Terry Gilliam is known more for concocting his own fantasy worlds than for shooting on location, but when he signed on to make a movie in New York City, he didn’t do it half-heartedly. The Fisher King is one of the great New York films because Gilliam shot his version of the city: crowded and chaotic, but also dotted with majestic towers, ancient castles, and an enchanted wilderness. Through forced perspectives, lighting, and color, Gilliam and his crew built a multi-tiered New York, where the rich live in spare, gray boxes high in the air, while the working class jostle among the colorful clutter and hazy lights at street level. And then there’s the entire culture below the street, where broken men and women live in basements and under bridges.
Richard LaGravenese’s Fisher King script was the first that Gilliam didn’t help write before directing, but the director found a way to incorporate it into his aesthetic, same as he did with New York. The plot follows an arrogant radio shock-jock who inadvertently inspires a deranged listener to open fire on diners at an upscale Manhattan restaurant, and then overcomes his crippling guilt when he meets a cheerily delusional vagrant whose wife was killed by that shooter. Pitched wrong, this all could’ve come out too cute, or embarrassingly tone-deaf about mental illness and homelessness. Instead, Gilliam exaggerated the romanticism, the grotesquerie, and the personal pain that runs through LaGravenese’s story, creating a reality where The Fisher King’s more preposterous turns make sense.
Gilliam pulled this off with two unlikely leads. Little in Hollywood golden boy Jeff Bridges’ earlier work suggested he was a good fit for the role of callous DJ Jack Lucas. (According to Bridges, he tried to convince Gilliam to hire somebody else when they first met.) But the actor figured out how to shade his usual cool, laid-back screen persona into something more like self-centered disengagement. For the part of Parry, Jack’s homeless savior, the studio wanted Robin Williams, who’d worked with Gilliam before on The Adventures Of Baron Munchausen. Up to that point in his career, Williams tended to fluctuate between flat-out zany and super-serious—sometimes even in the same movie, as in Good Morning Vietnam and Dead Poets Society. Gilliam found the seriousness within the zaniness, letting Williams cut loose without forgetting that his Parry was supposed to be deeply damaged.
Meanwhile, here at the start of his screenwriting career, LaGravenese was already establishing himself as someone who writes strong parts for women. Jack’s journey to redemption is facilitated in part by his girlfriend Anne, a no-nonsense video-store owner played by Mercedes Ruehl, who won an Oscar for her portrayal of someone tired of waiting patiently at home while her man gets his act together. And Amanda Plummer matched Williams’ broadness with her own quirky performance as Lydia, a lonely publishing industry accountant who catches Parry’s eye. A lot of what The Fisher King is about is carried as much by Anne and Lydia—each hardened in her own way by life in the big city—as it is by the movie’s two main men.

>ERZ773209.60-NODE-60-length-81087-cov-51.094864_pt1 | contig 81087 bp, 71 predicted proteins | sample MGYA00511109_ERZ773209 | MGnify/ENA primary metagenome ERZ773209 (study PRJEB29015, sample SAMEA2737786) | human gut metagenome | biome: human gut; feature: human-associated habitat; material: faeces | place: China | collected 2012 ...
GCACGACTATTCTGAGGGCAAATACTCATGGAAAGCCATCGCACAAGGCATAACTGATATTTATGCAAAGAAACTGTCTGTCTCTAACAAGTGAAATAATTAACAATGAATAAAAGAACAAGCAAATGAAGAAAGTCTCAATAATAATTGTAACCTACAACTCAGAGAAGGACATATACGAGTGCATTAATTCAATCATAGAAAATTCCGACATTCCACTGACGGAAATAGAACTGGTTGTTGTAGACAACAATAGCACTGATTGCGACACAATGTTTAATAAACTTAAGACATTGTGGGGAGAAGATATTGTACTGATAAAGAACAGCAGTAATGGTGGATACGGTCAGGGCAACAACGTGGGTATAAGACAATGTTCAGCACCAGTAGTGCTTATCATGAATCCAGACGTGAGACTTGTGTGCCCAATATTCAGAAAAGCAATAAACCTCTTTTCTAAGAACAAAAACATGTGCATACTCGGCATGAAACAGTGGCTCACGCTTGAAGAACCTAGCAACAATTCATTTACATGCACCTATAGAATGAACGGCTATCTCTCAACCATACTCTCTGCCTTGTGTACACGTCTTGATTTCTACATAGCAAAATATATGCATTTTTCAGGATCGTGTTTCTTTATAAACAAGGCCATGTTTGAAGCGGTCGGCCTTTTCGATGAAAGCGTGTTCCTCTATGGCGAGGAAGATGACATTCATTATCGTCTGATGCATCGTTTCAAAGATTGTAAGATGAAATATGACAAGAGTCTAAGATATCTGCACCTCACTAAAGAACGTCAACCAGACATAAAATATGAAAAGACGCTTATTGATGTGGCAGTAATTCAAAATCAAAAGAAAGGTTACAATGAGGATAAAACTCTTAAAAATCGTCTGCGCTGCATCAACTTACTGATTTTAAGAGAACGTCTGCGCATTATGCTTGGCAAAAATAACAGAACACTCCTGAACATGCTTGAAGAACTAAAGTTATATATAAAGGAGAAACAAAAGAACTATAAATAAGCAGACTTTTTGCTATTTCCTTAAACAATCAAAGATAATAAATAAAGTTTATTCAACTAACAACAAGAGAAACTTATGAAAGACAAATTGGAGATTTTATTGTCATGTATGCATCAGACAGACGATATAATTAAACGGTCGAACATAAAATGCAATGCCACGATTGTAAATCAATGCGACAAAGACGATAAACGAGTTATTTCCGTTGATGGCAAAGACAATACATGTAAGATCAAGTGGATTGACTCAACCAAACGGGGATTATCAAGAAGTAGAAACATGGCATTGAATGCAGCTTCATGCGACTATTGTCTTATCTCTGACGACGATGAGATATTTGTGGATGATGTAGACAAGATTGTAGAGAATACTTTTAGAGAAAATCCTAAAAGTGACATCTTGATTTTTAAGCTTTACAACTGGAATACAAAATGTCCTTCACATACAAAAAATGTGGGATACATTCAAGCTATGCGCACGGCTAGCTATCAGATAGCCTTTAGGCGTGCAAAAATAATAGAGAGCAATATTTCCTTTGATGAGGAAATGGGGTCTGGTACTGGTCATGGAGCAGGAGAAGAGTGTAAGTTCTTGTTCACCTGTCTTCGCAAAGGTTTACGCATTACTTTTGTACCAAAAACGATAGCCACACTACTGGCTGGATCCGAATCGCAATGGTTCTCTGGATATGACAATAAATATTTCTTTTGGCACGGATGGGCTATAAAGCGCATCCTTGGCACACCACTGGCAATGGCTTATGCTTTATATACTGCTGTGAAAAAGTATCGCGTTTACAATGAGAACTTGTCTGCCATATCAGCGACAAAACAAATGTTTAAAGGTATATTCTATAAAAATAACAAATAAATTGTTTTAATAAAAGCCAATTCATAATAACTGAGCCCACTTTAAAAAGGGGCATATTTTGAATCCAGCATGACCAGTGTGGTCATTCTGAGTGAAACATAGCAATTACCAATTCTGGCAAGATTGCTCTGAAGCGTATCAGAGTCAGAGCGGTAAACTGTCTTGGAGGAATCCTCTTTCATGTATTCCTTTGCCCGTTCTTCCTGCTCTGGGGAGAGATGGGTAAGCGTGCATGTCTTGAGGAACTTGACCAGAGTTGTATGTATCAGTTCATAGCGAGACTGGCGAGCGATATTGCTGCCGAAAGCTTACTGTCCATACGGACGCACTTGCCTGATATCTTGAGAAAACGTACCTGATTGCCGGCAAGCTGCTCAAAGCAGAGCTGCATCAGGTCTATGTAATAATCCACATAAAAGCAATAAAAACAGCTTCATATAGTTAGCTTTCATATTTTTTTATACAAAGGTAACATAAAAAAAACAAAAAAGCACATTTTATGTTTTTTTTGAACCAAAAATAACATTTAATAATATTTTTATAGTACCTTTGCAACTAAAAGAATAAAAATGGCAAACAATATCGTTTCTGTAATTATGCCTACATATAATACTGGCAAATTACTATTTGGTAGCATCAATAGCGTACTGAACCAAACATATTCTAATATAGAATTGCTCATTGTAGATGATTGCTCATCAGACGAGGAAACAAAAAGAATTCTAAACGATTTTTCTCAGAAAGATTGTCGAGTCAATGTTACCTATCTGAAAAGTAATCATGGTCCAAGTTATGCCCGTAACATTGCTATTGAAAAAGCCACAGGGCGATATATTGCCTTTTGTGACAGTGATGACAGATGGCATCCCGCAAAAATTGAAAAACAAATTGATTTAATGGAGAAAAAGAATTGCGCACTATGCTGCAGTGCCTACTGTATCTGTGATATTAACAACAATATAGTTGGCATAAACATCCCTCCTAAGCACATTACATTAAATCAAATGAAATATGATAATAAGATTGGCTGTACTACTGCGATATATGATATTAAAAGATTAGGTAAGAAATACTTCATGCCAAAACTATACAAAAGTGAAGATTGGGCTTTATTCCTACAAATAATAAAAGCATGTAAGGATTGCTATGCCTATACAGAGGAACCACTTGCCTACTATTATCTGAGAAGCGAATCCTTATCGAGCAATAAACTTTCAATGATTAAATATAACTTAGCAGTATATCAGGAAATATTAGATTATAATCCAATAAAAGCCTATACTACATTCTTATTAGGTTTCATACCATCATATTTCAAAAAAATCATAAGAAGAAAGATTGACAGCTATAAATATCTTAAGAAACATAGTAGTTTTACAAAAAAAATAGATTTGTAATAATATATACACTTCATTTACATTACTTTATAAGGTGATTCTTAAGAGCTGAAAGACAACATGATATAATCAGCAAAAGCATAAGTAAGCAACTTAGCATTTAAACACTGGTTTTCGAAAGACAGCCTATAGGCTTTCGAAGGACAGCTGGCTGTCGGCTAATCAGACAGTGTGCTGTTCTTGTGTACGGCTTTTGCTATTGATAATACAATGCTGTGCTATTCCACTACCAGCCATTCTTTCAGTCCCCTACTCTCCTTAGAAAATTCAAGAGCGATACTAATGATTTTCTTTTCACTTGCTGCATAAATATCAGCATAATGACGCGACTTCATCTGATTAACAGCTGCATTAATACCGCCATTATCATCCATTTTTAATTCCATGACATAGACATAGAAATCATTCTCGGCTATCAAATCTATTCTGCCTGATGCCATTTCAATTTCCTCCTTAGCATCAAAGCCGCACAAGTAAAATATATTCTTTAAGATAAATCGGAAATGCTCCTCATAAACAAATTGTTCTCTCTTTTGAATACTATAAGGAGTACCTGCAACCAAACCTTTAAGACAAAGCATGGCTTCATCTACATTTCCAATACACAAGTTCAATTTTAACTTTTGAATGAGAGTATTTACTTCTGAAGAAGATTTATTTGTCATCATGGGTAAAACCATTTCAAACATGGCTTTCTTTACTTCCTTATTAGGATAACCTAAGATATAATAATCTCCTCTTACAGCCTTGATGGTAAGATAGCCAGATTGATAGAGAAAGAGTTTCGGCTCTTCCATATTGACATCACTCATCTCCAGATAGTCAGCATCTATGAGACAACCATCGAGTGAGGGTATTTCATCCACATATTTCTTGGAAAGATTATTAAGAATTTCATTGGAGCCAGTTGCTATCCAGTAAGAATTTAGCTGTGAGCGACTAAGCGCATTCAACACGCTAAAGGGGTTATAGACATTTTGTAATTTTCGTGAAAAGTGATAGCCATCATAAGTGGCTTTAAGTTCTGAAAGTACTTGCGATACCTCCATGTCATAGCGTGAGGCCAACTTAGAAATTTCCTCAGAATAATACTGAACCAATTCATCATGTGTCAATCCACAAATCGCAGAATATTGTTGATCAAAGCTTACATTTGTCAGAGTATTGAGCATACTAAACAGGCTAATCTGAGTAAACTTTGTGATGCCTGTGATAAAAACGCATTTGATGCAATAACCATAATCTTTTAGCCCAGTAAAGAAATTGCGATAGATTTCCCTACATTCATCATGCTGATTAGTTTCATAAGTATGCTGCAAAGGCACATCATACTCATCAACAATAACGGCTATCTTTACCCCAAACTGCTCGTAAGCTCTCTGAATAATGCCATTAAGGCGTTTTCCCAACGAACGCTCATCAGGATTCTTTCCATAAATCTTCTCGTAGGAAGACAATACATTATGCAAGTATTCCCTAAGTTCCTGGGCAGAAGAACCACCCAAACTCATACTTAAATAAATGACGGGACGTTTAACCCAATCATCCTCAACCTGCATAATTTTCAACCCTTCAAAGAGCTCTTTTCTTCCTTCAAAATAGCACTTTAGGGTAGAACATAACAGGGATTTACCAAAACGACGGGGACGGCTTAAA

Some parts of The Fisher King are very much of their time, such as the video store, the repeated use of the Snap! dance hit “The Power,” the derision toward yuppies, and the focus on the homeless. (While too many sick and indigent people still live on the streets in cities like New York, their plight isn’t the hot “cause” that it was in the late 1980s and early 1990s.) And though Gilliam was working extra-hard to restrain his more grandiose tendencies in the wake of the financial debacle of his Munchausen, this film still feels both overextended and overstuffed.
On the other hand, a leaner Fisher King might’ve lost the moments that make the movie special, like the drunken conversation between Anne and Lydia, Michael Jeter’s drag queen character belting out Sondheim in a Manhattan office, the spontaneous waltz in Grand Central Terminal (a Gilliam invention), and Parry having long, disturbing nightmares about a “red knight” who resembles his wife’s exploded head. Besides, The Fisher King’s occasional ungainliness and digressiveness works with LaGravenese’s theme of avoidance. Jack is a man who doesn’t want any part of Parry’s quixotic quest—which includes a search for The Holy Grail—because he’d rather do as little as he must to get back to his regular life. Gilliam’s great gift to this movie was to see how LaGravenese’s story about selfishness and modern alienation fit perfectly in a city whose residents try their best to look straight ahead, willing to miss the wonders all around if it means not seeing something that makes them uncomfortable.
For years, fans of Criterion’s old laserdisc of The Fisher King have petitioned for its bonus features to be carried over to DVD and/or Blu-ray. The new Criterion edition finally obliges, bringing back the laserdisc’s 10 minutes or so of deleted scenes, along with Gilliam’s informative, conversational commentary track. In the latter, Gilliam explains a lot about how he worked in close collaboration with the cast and with LaGravenese—who was on-set the whole time—to deliver something that satisfied both the studio and his muse, and he describes the whole process as so enjoyable that he’d like to try it again. (Which he did… his next film would be the even more successful 12 Monkeys.) Criterion also adds nearly two hours of new supplemental material, including a 2005 Williams interview, two short pieces where Bridges goes deeper into his work on the movie, and a lengthy documentary featuring interviews with all the major surviving principals—including producer Lynda Obst, whose anecdotes are so revealing that they’ll make any movie buff pine for a feature-length doc about the rise of women in Hollywood in the 1980s.